Resource-strapped Providers Increasingly Consider Virtual Approaches to Dealing with Rising Cyber Threats.
By Michelle Drolet
Healthcare organizations hoping to put COVID-19 surges behind them after a chaotic 2020 may be in for a nasty surprise – hackers haven’t taken any time off and aren’t relenting on cyberattacks this year.
Healthcare organizations are trying to move back toward normalcy this year, ramping up activities to make up for declines in revenue in 2020 because of cutbacks in elective procedures. Even as cybercrime has risen gradually over the past 18 months, budgets for cybersecurity are under pressure.
These trends are forcing organizations to consider new approaches to ensuring information security, which is more crucial than ever because of the industrywide dependence on electronic records and recent technology trends that are making patient data more easily accessible – both to providers and, unfortunately, to hackers.
Providers are in Hackers’ Crosshairs
Even as the COVID-19 ravaged the country, cybercriminals have increasingly targeted healthcare providers, a point emphasized last fall by an advisory issued by the FBI, the Cybersecurity and Infrastructure Security Agency (CISA) and the Department of Health and Human Services. The alert noted the prevalence of ransomware attacks on the healthcare sector.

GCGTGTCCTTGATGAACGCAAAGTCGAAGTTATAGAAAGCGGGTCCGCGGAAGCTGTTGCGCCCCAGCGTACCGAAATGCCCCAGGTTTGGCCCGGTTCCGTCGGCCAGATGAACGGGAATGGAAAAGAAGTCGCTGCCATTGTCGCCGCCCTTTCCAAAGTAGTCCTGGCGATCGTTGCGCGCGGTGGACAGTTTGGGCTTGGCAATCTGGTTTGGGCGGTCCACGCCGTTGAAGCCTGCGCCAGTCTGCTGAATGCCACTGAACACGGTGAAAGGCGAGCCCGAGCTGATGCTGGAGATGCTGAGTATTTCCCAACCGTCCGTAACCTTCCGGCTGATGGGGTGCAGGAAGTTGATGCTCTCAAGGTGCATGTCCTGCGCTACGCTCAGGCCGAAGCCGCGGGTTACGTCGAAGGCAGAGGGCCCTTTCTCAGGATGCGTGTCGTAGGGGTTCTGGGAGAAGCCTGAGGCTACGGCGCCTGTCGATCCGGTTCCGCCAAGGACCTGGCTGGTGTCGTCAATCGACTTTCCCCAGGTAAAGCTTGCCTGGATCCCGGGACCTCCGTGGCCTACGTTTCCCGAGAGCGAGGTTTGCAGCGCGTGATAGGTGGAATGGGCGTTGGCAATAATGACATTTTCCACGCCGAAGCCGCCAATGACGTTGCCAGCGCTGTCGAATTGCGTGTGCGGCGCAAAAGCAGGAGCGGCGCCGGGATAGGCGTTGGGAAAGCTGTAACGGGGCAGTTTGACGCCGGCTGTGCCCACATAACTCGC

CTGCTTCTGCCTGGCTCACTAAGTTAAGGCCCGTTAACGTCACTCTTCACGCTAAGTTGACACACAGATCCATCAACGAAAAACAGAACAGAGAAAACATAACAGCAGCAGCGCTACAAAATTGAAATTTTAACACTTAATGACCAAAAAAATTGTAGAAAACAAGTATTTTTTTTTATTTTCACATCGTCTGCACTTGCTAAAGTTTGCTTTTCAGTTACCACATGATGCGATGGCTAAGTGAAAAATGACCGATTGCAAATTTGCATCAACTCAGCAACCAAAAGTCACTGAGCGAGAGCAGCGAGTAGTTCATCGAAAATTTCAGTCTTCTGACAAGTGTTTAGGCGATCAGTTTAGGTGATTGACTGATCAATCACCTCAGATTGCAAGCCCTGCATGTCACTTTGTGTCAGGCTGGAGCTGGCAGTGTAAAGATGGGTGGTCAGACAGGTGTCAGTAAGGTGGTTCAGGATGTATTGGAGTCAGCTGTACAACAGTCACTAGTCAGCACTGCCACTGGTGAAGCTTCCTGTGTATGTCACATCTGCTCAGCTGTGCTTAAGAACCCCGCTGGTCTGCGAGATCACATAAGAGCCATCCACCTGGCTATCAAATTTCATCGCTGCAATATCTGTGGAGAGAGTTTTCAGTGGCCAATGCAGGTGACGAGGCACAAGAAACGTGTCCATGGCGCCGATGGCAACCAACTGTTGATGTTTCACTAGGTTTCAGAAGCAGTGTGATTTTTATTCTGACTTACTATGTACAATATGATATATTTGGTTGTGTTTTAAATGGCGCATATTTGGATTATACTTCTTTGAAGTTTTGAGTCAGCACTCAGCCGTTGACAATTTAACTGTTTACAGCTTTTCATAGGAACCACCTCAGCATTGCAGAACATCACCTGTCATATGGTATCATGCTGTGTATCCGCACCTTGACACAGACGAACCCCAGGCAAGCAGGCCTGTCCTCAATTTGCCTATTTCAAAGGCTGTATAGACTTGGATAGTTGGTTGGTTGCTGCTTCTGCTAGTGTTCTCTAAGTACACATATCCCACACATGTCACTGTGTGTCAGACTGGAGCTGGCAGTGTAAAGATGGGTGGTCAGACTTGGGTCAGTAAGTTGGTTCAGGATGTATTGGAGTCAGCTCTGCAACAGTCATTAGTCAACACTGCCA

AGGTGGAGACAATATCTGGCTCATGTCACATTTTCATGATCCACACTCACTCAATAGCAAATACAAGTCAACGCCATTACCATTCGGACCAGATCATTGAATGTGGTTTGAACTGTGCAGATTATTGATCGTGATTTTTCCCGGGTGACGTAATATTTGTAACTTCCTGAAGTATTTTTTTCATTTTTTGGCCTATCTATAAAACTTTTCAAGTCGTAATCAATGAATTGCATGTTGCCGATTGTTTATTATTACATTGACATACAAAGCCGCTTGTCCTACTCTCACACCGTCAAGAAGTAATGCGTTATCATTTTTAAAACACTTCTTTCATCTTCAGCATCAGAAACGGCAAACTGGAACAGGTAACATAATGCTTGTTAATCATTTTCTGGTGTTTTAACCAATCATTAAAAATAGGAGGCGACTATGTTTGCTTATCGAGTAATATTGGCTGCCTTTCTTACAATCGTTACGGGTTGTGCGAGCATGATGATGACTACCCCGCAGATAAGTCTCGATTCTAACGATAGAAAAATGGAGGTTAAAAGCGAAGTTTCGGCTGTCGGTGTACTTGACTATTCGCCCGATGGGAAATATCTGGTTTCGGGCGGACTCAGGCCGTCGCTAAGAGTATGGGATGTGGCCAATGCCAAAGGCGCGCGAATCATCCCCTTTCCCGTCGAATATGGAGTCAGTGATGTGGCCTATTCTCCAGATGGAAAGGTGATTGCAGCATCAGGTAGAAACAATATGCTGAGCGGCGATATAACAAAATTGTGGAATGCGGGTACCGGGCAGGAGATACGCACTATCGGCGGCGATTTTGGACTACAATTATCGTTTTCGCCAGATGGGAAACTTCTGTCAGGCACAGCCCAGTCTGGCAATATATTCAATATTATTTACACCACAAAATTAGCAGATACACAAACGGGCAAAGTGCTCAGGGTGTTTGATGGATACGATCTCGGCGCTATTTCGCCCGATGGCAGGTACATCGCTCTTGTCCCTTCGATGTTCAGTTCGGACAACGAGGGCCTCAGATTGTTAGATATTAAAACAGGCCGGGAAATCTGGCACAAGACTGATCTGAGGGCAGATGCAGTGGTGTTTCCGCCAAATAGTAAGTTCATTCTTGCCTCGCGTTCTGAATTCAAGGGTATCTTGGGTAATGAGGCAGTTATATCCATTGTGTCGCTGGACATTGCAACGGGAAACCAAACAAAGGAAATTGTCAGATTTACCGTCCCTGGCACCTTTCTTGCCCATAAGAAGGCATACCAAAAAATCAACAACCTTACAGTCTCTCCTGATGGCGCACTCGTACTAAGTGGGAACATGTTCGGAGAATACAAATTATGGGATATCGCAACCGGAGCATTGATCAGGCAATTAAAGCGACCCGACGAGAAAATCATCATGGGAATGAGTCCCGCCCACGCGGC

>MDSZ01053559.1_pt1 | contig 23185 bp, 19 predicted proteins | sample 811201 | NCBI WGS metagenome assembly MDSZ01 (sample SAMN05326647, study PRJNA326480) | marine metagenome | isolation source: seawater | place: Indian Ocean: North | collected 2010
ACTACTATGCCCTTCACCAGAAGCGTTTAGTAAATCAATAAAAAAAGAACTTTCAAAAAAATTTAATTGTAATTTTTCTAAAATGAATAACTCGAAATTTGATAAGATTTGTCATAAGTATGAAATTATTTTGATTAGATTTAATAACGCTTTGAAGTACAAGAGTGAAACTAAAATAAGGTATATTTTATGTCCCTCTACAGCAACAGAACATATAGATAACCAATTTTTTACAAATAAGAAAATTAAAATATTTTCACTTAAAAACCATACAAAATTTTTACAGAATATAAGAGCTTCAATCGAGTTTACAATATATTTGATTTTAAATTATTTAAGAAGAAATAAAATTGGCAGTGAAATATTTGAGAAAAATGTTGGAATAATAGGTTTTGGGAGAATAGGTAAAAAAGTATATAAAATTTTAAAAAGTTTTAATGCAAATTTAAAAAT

The agencies noted “an increased and imminent cybercrime threat to U.S. hospitals and healthcare providers,” and said they were warning healthcare providers “to ensure that they take timely and reasonable precautions to protect their networks from these threats.”
That was easier said than done for healthcare organizations already distracted by the healthcare crisis.
Last September, a ransomware attack affected all 250 facilities run by Universal Health Services, one of the nation’s largest hospital operators, forcing doctors and nurses to revert to paper records and delaying lab work.
The healthcare industry suffered 560 ransomware attacks in 2020, with a significant uptick occurring in the last quarter of the year, according to an annual report by Emsisoft, a company that develops anti-malware and anti-virus technology. “The attacks caused significant, and sometimes life-threatening, disruption – ambulances carrying emergency patients had to be redirected, cancer treatments were delayed, lab test results were inaccessible, hospital employees were furloughed, and 911 services were interrupted,” the report noted.
The heightened attacks came at a crucial nexus for providers, which needed to increase opportunities for patients and clinicians to connect outside, virtually rather than in-person, at brick-and-mortar facilities. The wider use of technologies such as Zoom and FaceTime, which are unsecured and not HIPAA-compliant, broadened the attack vector for bad agents seeking to break into information networks.
Early results for this year show no decline in attacks, and an increasing need to ramp up security efforts. In February, there was a nearly 41% increase in reported data breaches of 500 or more healthcare records, as reported to the Department of Health and Human Services’ Office for Civil Rights, according to a monthly update. In December and January, the number of breached records exceeded 4 million.
Provider Security Efforts Stretched Thin